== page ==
Reviewing Hockey Prospect’s 2014 NHL Draft Guide

Hockey Prospect‘s draft guide is out and here are my thoughts on it (for the last two year’s go here and here).  In terms of accuracy, this is how they’ve performed the last three years (compared to Red Line Report, ISS, and Hockey Prospects, all of whom also predict the entire draft): 2013 69% (1st), 2012 72% (3rd), and 2011 47% (3rd).  [Note: A few readers are confused about the nature of “accuracy” when referring to any hockey guide’s success in predicting the draft when their lists are (often) intended to simply list the best players in their opinion.  The “accuracy” I’m referring to is for fans in judging which list comes closest to how the draft plays out (so how accurately their list reflects what will actually happen at the draft)–it has nothing to do with the quality of any particular guide’s scouting (which would be an entirely different question). If you’re interested in draft selection versus quality of player I suggest you check out my NHL Draft Success article from April to get a sense of it, but I don’t data old enough from the guides to relate their predictions to draft success yet.] Here’s their top-30 list:

1          Bennett

2          Reinhart

3          Ekblad

4          Ehlers

5          Ritchie

6          Draisaitl

7          Dal Colle

8          Nylander

9          Larkin

10        Fleury

11        Tuch

12        Milano

13        Barbashev

14        Scherbak

15        Fiala

16        Sanheim

17        Pastrnak

18        Virtanen

19        Kapanen

20        Perlini

21        Kempe

22        Bleackley

23        Honka

24        Fabbri

25        McCann

26        Lemieux

27        Dougherty

28        Schmaltz

29        Goldobin

30        Vrana

The guide has 16 unique players listed (compared to the other big guides), all of whom are peppered throughout the sixth and seventh rounds; they have much more in common with the ISS and FC player lists than the more radical Red Line Report.  Despite the girth of the guide (nearly 700 pages) it does not include any specific organisational material or a mock draft.  The contents, beyond the list, consists of scouting profiles and lengthy game reports–the latter are the one unique element in the product, but I’m dubious of its value and would rather see that cut for other content.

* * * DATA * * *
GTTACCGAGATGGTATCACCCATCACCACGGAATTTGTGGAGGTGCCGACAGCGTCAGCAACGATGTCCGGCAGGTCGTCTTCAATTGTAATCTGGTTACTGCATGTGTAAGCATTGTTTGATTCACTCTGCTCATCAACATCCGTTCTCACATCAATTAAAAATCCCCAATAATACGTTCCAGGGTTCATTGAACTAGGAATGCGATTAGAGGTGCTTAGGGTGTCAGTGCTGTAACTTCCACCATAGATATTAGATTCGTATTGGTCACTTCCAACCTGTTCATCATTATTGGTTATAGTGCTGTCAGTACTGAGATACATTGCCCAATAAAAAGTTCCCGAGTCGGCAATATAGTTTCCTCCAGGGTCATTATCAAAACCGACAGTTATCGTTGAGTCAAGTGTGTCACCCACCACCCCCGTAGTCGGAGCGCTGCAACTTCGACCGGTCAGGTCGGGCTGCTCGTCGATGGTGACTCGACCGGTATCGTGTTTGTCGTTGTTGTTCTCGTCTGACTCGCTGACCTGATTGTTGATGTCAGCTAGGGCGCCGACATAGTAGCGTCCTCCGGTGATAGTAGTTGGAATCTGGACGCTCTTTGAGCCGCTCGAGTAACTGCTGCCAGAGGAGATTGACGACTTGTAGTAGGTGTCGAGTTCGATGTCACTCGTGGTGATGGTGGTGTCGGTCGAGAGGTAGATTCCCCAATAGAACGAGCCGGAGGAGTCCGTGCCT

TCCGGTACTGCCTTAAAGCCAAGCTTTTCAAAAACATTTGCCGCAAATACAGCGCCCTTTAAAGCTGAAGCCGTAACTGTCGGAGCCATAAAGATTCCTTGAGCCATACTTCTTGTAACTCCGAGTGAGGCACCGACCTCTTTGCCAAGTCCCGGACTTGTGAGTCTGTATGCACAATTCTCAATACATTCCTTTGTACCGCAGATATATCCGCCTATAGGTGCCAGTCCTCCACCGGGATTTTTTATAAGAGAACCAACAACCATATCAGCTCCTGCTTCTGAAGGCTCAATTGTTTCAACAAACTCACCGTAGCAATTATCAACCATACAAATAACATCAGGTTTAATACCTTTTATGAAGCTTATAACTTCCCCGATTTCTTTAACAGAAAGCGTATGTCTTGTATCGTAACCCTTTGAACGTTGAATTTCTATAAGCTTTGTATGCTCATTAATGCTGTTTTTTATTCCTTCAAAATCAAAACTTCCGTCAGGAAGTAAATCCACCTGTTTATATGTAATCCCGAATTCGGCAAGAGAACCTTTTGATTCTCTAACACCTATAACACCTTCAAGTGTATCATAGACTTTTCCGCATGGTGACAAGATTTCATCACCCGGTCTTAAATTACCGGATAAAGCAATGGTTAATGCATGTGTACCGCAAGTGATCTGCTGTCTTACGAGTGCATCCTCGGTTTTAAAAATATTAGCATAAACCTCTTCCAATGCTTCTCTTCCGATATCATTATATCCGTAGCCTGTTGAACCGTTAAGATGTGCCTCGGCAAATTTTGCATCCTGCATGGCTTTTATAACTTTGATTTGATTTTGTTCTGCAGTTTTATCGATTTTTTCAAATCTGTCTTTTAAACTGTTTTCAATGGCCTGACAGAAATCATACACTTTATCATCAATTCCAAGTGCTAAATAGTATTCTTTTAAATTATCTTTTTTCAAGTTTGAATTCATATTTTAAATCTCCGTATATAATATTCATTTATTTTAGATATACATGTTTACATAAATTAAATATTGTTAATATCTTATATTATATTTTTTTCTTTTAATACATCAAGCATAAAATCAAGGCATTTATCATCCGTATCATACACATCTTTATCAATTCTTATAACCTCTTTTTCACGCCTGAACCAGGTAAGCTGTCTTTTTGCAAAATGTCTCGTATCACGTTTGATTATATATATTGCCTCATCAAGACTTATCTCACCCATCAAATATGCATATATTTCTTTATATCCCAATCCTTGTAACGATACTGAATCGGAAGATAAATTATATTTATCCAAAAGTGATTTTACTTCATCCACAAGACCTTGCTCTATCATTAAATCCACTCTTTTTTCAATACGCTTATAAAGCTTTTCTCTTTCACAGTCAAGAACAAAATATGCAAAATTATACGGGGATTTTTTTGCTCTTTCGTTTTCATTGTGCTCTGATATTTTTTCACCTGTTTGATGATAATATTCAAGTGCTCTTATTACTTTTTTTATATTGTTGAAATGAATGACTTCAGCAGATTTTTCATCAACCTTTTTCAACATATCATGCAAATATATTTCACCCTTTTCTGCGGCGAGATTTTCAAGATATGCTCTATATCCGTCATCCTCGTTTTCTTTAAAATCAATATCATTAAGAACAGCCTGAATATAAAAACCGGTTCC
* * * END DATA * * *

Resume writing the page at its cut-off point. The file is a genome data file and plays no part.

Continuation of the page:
In general I’m not fond of HP’s guide, as they offer less than FC at almost twice the price.  If they can repeat their accuracy from last season, however, it remains a useful resource.

This article is written by Peter Levi (@eyeonthesens)

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2 Comments

  1. HP and other draft guides aren’t trying to predict where guys will be drafted, their rankings are based purely on who they think will have the best career.

    • Hi Nick–your comment is addressed in the Red Line Report article below, but to reiterate what was said there: the “accuracy” I’m referring to is for fans in judging who gets picked from their list (so how accurately their list reflects what will actually happen at the draft)–it has nothing to do with the quality of HP’s scouting. That’s actually the point of all of this. If you’re interested in draft selection versus quality of player I suggest you check out my NHL Draft Success article (http://eyeonthesens.com/2014/04/19/nhl-draft-success-2005-08/) from April to get a sense of it, but without data from HP etc I can’t relate that information to their predictions yet.
      As always, I appreciate the feedback!


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